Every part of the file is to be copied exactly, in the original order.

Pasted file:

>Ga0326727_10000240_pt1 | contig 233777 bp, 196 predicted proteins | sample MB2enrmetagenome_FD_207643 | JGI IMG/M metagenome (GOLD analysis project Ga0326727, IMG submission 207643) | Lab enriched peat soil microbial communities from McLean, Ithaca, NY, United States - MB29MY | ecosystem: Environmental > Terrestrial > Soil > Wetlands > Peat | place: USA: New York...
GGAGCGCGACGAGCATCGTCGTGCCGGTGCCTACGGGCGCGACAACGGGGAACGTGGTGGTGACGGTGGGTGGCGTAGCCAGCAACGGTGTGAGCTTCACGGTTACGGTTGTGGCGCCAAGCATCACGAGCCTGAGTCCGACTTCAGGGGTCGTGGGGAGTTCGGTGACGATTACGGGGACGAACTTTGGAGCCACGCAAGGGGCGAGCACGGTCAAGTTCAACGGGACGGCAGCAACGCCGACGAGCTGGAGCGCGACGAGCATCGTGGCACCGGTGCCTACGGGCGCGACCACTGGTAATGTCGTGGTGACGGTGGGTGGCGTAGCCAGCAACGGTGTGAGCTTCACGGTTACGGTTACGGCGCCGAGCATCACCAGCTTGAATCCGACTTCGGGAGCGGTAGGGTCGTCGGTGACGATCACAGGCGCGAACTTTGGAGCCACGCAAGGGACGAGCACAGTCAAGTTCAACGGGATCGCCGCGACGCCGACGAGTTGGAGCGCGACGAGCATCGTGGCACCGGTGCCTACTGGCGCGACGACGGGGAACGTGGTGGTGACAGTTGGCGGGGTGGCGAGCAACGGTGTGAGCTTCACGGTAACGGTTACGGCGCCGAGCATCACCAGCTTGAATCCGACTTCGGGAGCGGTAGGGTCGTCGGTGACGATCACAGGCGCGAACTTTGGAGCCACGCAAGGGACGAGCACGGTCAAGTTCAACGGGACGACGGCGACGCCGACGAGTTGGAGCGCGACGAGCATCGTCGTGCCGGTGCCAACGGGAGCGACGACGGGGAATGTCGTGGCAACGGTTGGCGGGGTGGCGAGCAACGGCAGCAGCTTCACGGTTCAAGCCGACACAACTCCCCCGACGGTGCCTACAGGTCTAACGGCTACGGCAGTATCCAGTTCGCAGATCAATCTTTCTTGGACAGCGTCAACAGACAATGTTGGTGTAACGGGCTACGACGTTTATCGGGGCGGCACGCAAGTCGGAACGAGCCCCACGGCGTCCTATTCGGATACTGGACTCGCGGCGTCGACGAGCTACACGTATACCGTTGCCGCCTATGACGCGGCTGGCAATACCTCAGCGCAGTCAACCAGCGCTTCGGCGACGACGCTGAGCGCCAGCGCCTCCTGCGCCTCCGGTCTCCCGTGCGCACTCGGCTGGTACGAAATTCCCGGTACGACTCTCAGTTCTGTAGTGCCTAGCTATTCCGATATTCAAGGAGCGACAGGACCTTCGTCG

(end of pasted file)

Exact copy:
>Ga0326727_10000240_pt1 | contig 233777 bp, 196 predicted proteins | sample MB2enrmetagenome_FD_207643 | JGI IMG/M metagenome (GOLD analysis project Ga0326727, IMG submission 207643) | Lab enriched peat soil microbial communities from McLean, Ithaca, NY, United States - MB29MY | ecosystem: Environmental > Terrestrial > Soil > Wetlands > Peat | place: USA: New York...
GGAGCGCGACGAGCATCGTCGTGCCGGTGCCTACGGGCGCGACAACGGGGAACGTGGTGGTGACGGTGGGTGGCGTAGCCAGCAACGGTGTGAGCTTCACGGTTACGGTTGTGGCGCCAAGCATCACGAGCCTGAGTCCGACTTCAGGGGTCGTGGGGAGTTCGGTGACGATTACGGGGACGAACTTTGGAGCCACGCAAGGGGCGAGCACGGTCAAGTTCAACGGGACGGCAGCAACGCCGACGAGCTGGAGCGCGACGAGCATCGTGGCACCGGTGCCTACGGGCGCGACCACTGGTAATGTCGTGGTGACGGTGGGTGGCGTAGCCAGCAACGGTGTGAGCTTCACGGTTACGGTTACGGCGCCGAGCATCACCAGCTTGAATCCGACTTCGGGAGCGGTAGGGTCGTCGGTGACGATCACAGGCGCGAACTTTGGAGCCACGCAAGGGACGAGCACAGTCAAGTTCAACGGGATCGCCGCGACGCCGACGAGTTGGAGCGCGACGAGCATCGTGGCACCGGTGCCTACTGGCGCGACGACGGGGAACGTGGTGGTGACAGTTGGCGGGGTGGCGAGCAACGGTGTGAGCTTCACGGTAACGGTTACGGCGCCGAGCATCACCAGCTTGAATCCGACTTCGGGAGCGGTAGGGTCGTCGGTGACGATCACAGGCGCGAACTTTGGAGCCACGCAAGGGACGAGCACGGTCAAGTTCAACGGGACGACGGCGACGCCGACGAGTTGGAGCGCGACGAGCATCGTCGTGCCGGTGCCAACGGGAGCGACGACGGGGAATGTCGTGGCAACGGTTGGCGGGGTGGCGAGCAACGGCAGCAGCTTCACGGTTCAAGCCGACACAACTCCCCCGACGGTGCCTACAGGTCTAACGGCTACGGCAGTATCCAGTTCGCAGATCAATCTTTCTTGGACAGCGTCAACAGACAATGTTGGTGTAACGGGCTACGACGTTTATCGGGGCGGCACGCAAGTCGGAACGAGCCCCACGGCGTCCTATTCGGATACTGGACTCGCGGCGTCGACGAGCTACACGTATACCGTTGCCGCCTATGACGCGGCTGGCAATACCTCAGCGCAGTCAACCAGCGCTTCGGCGACGACGCTGAGCGCCAGCGCCTCCTGCGCCTCCGGTCTCCCGTGCGCACTCGGCTGGTACGAAATTCCCGGTACGACTCTCAGTTCTGTAGTGCCTAGCTATTCCGATATTCAAGGAGCGACAGGACCTTCGTCG